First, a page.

Understandably, pet parents often opt not to spay/neuter due to the cost. While going to your private vet can be expensive, there are affordable options that will enable you to take care of your pet. A good place to start is doing a search for low cost spay/neuter programs in your area. I did a search for my hometown and when I entered “low cost spay neuter Rockland County NY” many options came up, including Hudson Valley Human Society where I adopted Lexy.


cat pawsitive pro|jackson galaxy


If for some reason you don’t find an alternative that works for you in your area, here are some websites that may be helpful: 


If you live in or near New York City, these are great resources: 


I hope this article was informative and educational and gives you tools to educate people you know. Let’s make cats happy and save lives along the way by spreading the word about the benefits of spaying and neutering. 

Are your cats spayed and neutered? Have you ever encountered someone who didn’t want to spay or neuter their cats? 

Dawn


Additional Resources: 




30 comments:

  1. I wuz neutered at my rescue as a kitten. All of da animals here are spayed or neutered - no puppies or kittens unless da momma's choose to add to da family!

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  2. My human comes from a long line of humans who spay and neuter - her grandmother sent her farm cat off to be spayed... in the 1950s! The funny part of it is that "Minnie" wasn't a she - she was a he! So he got neutered. My human has a photo somewhere of her pestering Minnie when she was about three. In spite of being an indoor/ outdoor cat, first at the farm in Covina, and then at my human's parents' house, Minnie lived to be 24.

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  3. You're so true, and it's so important ! We agree, it's better educating people instead of just telling them they're wrong : it takes longer, but is finally more powerful (we misspelled and wrote first pawerful, MOL !) Purrs

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  4. thanks for this....it still astounds mom that people aren't doing this. she saw WAY too many lives lost in a local open intake humane society just due to lack of space.

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  5. Terrific post! We've always been all in on the spay and neuter thing, that's the way it should be...pay attention humans!

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  6. Spay & Neuter rocks! Good way to get the point across today, it's still unbelievable that folks don't get this done - wait a minute, it's VERY believable when I think about it - that is how we ended up with a multi-cat household - taking in unwanted kits that the neighbors through out!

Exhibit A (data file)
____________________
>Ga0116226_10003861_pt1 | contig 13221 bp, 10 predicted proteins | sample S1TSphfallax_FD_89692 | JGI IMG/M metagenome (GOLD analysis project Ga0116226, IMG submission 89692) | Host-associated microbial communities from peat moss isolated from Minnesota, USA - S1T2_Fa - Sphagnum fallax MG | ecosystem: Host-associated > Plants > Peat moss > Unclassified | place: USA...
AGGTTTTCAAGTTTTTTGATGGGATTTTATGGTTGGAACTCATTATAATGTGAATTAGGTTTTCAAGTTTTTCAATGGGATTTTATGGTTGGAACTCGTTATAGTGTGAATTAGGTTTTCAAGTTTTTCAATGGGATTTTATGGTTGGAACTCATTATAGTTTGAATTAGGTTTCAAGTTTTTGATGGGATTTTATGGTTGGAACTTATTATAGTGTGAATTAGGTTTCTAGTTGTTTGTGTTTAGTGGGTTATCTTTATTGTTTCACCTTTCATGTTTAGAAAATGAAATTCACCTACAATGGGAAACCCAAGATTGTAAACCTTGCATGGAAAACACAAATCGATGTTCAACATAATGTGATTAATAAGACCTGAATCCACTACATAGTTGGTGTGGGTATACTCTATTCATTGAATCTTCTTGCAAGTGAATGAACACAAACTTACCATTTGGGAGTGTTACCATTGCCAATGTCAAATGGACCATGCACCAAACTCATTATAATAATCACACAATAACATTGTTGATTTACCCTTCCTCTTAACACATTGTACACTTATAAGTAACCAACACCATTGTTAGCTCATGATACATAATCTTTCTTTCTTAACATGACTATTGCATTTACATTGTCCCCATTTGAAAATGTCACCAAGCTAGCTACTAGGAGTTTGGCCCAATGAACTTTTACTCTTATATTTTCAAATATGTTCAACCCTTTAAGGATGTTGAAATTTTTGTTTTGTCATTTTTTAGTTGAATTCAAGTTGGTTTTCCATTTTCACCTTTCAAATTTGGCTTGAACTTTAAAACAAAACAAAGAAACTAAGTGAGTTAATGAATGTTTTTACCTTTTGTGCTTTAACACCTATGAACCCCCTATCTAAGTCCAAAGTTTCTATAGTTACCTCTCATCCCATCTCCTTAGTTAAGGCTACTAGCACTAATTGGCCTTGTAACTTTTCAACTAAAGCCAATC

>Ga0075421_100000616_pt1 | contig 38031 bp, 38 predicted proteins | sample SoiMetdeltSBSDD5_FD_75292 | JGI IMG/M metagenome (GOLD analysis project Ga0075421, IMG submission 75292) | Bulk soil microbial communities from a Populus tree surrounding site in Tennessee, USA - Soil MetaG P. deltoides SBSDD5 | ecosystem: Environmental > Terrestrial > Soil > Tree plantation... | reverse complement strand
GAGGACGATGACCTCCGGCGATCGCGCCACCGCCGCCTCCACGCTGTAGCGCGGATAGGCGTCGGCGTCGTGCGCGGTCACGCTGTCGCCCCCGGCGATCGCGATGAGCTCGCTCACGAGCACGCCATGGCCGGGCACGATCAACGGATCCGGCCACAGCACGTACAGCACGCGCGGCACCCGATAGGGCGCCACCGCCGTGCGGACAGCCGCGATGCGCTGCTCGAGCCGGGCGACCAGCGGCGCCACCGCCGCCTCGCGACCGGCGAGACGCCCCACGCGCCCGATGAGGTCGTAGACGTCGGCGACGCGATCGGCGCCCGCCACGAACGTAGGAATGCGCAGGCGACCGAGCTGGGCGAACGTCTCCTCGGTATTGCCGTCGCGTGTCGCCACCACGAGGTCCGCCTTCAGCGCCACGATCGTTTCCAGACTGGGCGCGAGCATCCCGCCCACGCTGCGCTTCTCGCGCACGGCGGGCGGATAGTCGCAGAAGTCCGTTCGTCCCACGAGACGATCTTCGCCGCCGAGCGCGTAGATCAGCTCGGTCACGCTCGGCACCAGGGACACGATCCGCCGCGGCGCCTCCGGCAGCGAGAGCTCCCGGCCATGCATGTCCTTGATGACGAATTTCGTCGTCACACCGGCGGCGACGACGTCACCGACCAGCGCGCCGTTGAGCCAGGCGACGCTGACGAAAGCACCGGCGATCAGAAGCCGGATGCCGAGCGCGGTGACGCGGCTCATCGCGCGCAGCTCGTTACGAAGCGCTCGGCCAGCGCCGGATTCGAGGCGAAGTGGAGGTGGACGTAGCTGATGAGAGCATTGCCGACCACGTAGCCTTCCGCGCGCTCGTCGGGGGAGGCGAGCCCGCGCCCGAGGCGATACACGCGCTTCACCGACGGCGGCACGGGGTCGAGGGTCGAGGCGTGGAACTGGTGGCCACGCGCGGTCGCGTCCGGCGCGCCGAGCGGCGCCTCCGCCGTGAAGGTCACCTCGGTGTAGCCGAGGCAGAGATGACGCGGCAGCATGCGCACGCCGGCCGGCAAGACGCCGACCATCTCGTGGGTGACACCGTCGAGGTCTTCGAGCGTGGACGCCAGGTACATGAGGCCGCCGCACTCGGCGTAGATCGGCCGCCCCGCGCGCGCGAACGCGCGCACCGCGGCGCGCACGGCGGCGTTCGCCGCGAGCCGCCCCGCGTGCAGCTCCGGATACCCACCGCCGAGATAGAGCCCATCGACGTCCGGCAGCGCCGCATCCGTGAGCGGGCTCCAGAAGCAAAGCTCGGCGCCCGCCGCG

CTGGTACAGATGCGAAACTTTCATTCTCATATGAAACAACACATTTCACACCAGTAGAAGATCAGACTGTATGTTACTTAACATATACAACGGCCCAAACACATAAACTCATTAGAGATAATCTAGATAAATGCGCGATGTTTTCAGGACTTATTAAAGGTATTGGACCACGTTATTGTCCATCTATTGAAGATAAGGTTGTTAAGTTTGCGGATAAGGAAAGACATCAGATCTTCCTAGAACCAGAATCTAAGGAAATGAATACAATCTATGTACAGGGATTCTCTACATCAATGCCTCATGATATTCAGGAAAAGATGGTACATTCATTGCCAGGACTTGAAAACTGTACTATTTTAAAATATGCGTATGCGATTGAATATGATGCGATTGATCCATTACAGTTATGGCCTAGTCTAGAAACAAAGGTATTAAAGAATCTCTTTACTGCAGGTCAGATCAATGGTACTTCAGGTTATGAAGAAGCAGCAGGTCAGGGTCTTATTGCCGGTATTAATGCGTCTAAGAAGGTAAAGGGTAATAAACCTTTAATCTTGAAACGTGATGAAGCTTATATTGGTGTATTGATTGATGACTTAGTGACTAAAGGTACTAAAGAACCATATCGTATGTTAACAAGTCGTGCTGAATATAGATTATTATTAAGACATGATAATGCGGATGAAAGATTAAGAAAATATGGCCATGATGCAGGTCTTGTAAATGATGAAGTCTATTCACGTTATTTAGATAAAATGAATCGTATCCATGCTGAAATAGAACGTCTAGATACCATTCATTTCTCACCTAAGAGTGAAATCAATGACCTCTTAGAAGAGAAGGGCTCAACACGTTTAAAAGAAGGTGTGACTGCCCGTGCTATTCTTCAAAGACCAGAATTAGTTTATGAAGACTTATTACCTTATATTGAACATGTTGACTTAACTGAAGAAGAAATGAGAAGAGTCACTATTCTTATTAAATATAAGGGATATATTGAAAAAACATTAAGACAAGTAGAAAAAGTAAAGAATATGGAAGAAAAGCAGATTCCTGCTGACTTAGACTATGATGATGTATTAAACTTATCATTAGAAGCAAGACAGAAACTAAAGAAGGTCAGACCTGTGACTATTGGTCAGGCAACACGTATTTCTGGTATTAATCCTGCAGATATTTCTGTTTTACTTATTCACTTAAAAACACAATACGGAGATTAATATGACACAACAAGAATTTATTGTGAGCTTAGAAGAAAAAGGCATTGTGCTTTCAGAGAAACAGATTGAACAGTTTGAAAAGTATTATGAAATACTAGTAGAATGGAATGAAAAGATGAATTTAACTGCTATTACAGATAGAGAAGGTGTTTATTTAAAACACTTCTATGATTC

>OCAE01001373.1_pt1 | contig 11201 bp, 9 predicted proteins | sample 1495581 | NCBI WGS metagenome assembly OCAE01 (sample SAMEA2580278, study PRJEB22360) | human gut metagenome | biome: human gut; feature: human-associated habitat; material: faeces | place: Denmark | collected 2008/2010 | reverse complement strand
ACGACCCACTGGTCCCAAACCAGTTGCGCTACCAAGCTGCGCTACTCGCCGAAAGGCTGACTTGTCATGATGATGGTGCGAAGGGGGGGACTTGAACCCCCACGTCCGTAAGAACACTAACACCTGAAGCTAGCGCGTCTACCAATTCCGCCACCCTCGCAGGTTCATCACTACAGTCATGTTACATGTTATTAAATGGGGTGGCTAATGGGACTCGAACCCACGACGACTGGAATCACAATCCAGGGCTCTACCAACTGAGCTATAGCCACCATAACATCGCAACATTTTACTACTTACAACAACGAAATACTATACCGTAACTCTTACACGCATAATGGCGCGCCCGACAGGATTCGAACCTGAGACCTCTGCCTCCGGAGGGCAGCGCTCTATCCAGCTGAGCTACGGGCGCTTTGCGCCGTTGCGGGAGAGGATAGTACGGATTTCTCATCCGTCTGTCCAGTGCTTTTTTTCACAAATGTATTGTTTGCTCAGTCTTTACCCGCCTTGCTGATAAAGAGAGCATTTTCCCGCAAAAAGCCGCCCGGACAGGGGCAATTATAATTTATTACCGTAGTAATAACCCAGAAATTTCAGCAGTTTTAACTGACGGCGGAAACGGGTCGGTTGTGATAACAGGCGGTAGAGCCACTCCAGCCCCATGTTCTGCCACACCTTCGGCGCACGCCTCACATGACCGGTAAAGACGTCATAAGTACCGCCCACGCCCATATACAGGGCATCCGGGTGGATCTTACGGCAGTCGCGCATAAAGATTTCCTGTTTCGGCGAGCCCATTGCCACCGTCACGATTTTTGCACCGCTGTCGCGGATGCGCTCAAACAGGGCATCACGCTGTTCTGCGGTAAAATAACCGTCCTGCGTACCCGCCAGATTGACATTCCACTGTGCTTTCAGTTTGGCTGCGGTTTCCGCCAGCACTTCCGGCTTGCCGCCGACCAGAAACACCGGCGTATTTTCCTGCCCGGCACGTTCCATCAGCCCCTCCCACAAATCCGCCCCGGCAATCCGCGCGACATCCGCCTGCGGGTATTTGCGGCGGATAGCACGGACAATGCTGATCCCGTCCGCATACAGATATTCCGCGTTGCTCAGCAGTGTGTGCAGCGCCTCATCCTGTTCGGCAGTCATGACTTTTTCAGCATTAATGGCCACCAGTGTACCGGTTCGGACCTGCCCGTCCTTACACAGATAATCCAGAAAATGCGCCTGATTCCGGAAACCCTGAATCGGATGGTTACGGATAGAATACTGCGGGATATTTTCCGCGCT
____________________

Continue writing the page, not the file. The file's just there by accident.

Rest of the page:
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  7. Great post. Thanks so much for doing it.

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  8. We had a co-worker who thought he'd only get his male cat fixed, and left his females unspayed. Well, one fine day, a window screen was broken out, and ALL FOUR of his females got out and got pregnant! So, in his effort to go cheap, it cost a whole lot more! Low-cost spay/neuter clinics are everywhere, but some people may feel embarrassed to ask; I wish folks would get over it!

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  9. Great post!

    Athena was spayed at 5 months.

    Purrs xx
    Athena and Marie

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  10. We are big proponents of spaying and neutering. We’re fortunate enough to have a low cost spay/neuter clinic near us.

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  11. Excellent post. I wish all people would spay and neuter.

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  12. Lola, they should put your face on posters - I don't know anyone that could look at you and not melt. Not really related to the post - but what came to mind.

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  13. Lola, Lexy and Mom Dawn, you each and everyone of you rock. Excellent information, all of it and giving readers the means to find a lower cost spay and neuter was wonderful. I just grinned and beared it (bore? 😻) and cleaned out my wallet for my kids, but to find it less expensive would have been super. They're worth it of course and they have lived happily every after. The boy cats and the girl cats through the years.

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  14. I don't have a lot of experience with cats. Both my dogs are neutered, but I wait until my personal pets are older and done growing before getting them fixed. I do believe, with dogs at least, there can be cons associated with fixing them especially when it's done at a very young age. A lot of people are on one side of the fence or the other, when I personally appreciate a more balanced outlook and like to learn everything I can about both the pros and the potential cons. In general, though, I'm pro spay/neuter especially for animals like cats and dogs - there are just too many of them being killed in shelters.

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  15. For me there was never a question as to whether or not I would fix my cats - the answer was always yes. Lately I've been noticing some chat about how perhaps it's not the best thing to do or is that only dogs, not sure. As with anything you'll always have the pros and the cons. If I remember a statistic clearly, one breeding pair of cats are responsible for 144,000 kittens. A staggering figure and one that should get everyone on the fence reconsidering their position. Imagine all the unfixed cats having access to the outdoors! I'm glad you debunked all those myths as well.